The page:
There is a global trend of increasing expectations and demands on law to bring about social change. In the two main areas I have researched for the past ten years—the regulation and protection of intellectual property and traditional knowledge in the Pacific Islands (Forsyth and Farran 2015), and overcoming sorcery accusation related violence in Melanesia (Forsyth and Eves 2015)—legal solutions have been at the forefront of debates and proposed actions. Legal solutions are also very much part of proposed approaches to many significant development issues facing the region, such as gender based violence, urbanisation and resource exploitation, leading to an explosion of pieces of legislation in recent years. As an established scholar of Pacific islands legal systems, I have spent over a decade critiquing what I have termed the 'mythscape' surrounding state law in the region, and articulating reasons to look beyond state law in crafting new regulatory responses to development challenges. These reasons include the limited reach of the state, the relative foreignness of the common law system for the populations concerned, and the richness of customary and other non-state legal systems. However, when critiquing the over-reliance on the law as a development tool, it is important not to swing too far in the opposite direction and neglect the role of the state legal system. Today more than ever, state law is seldom unimportant or irrelevant, and often has a range of unexpected effects even in the most geographically remote locations. Rather than either assuming that state law is a silver bullet for development or dismissing it as largely irrelevant, what is instead required is an analytical framework that provide insights into the actual role(s) of state law in the South Pacific today, and its relationship with other legal and normative orders.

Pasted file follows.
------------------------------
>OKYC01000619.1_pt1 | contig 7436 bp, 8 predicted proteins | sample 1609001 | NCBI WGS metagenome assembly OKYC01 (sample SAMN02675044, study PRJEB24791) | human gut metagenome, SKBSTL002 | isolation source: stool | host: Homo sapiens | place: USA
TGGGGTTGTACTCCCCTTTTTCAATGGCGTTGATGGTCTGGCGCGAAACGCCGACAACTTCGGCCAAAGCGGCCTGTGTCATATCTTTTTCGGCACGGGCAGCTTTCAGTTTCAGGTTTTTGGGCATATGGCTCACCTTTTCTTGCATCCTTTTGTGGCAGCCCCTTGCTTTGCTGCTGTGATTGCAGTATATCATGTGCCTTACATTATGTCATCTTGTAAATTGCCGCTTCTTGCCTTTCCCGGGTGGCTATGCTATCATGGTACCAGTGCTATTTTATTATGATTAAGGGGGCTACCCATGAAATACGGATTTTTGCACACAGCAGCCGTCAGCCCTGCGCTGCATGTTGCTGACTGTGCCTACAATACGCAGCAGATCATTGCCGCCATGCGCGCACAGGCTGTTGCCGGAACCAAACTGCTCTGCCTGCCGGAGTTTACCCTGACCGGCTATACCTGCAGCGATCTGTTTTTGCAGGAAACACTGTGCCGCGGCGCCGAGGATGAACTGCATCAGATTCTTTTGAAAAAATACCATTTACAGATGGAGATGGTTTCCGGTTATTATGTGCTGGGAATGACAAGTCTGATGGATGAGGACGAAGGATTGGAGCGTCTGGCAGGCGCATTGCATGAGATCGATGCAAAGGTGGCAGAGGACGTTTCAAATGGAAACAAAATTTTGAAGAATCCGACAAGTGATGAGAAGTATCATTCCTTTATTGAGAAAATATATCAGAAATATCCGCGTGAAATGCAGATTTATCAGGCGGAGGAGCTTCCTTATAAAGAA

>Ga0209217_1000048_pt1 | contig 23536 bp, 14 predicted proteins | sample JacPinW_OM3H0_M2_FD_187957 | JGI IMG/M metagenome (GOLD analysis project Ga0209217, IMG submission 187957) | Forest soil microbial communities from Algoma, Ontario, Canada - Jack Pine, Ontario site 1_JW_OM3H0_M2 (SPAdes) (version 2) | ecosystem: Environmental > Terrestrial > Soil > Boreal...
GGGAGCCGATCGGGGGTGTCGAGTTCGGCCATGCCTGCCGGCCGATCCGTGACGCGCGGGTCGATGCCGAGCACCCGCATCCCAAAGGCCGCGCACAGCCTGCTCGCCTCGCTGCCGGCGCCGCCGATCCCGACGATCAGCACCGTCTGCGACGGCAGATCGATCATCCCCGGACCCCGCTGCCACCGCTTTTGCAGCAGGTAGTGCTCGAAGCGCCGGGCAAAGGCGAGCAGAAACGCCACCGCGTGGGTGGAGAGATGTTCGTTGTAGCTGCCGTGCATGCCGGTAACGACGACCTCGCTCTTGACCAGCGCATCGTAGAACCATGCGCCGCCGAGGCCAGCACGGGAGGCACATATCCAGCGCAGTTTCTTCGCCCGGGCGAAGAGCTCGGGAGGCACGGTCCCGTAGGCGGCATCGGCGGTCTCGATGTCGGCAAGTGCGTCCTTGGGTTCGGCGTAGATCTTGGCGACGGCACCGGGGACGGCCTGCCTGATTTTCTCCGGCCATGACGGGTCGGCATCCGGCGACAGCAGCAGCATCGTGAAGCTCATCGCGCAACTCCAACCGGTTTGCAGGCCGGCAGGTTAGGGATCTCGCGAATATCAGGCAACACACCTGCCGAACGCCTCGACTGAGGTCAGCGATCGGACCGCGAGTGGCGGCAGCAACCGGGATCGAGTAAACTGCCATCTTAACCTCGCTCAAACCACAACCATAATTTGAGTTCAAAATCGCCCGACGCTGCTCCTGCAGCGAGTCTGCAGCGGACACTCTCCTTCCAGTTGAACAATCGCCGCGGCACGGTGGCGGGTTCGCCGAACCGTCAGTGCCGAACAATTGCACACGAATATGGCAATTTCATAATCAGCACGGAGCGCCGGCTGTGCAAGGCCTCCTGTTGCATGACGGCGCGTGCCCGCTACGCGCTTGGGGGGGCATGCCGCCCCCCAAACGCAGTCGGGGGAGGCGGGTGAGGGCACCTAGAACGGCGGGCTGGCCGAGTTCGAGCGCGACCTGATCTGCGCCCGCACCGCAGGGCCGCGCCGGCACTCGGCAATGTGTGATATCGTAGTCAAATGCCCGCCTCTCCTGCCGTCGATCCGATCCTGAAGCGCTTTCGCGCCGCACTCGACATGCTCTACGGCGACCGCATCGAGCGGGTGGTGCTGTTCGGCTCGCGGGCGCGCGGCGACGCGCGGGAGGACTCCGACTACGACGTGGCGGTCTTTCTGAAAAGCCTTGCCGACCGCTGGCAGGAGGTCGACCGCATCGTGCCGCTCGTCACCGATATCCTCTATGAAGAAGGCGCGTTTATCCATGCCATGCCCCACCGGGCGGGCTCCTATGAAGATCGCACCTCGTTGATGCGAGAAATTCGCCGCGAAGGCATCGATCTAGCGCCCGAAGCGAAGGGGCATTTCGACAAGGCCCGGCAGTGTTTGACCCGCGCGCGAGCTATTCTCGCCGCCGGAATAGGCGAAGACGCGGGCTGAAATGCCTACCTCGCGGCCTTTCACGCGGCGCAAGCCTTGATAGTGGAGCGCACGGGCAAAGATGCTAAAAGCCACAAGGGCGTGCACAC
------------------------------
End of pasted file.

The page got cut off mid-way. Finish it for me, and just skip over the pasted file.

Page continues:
|Journal||Development Bulletin (Canberra)|
|Publication status||Published - 2018|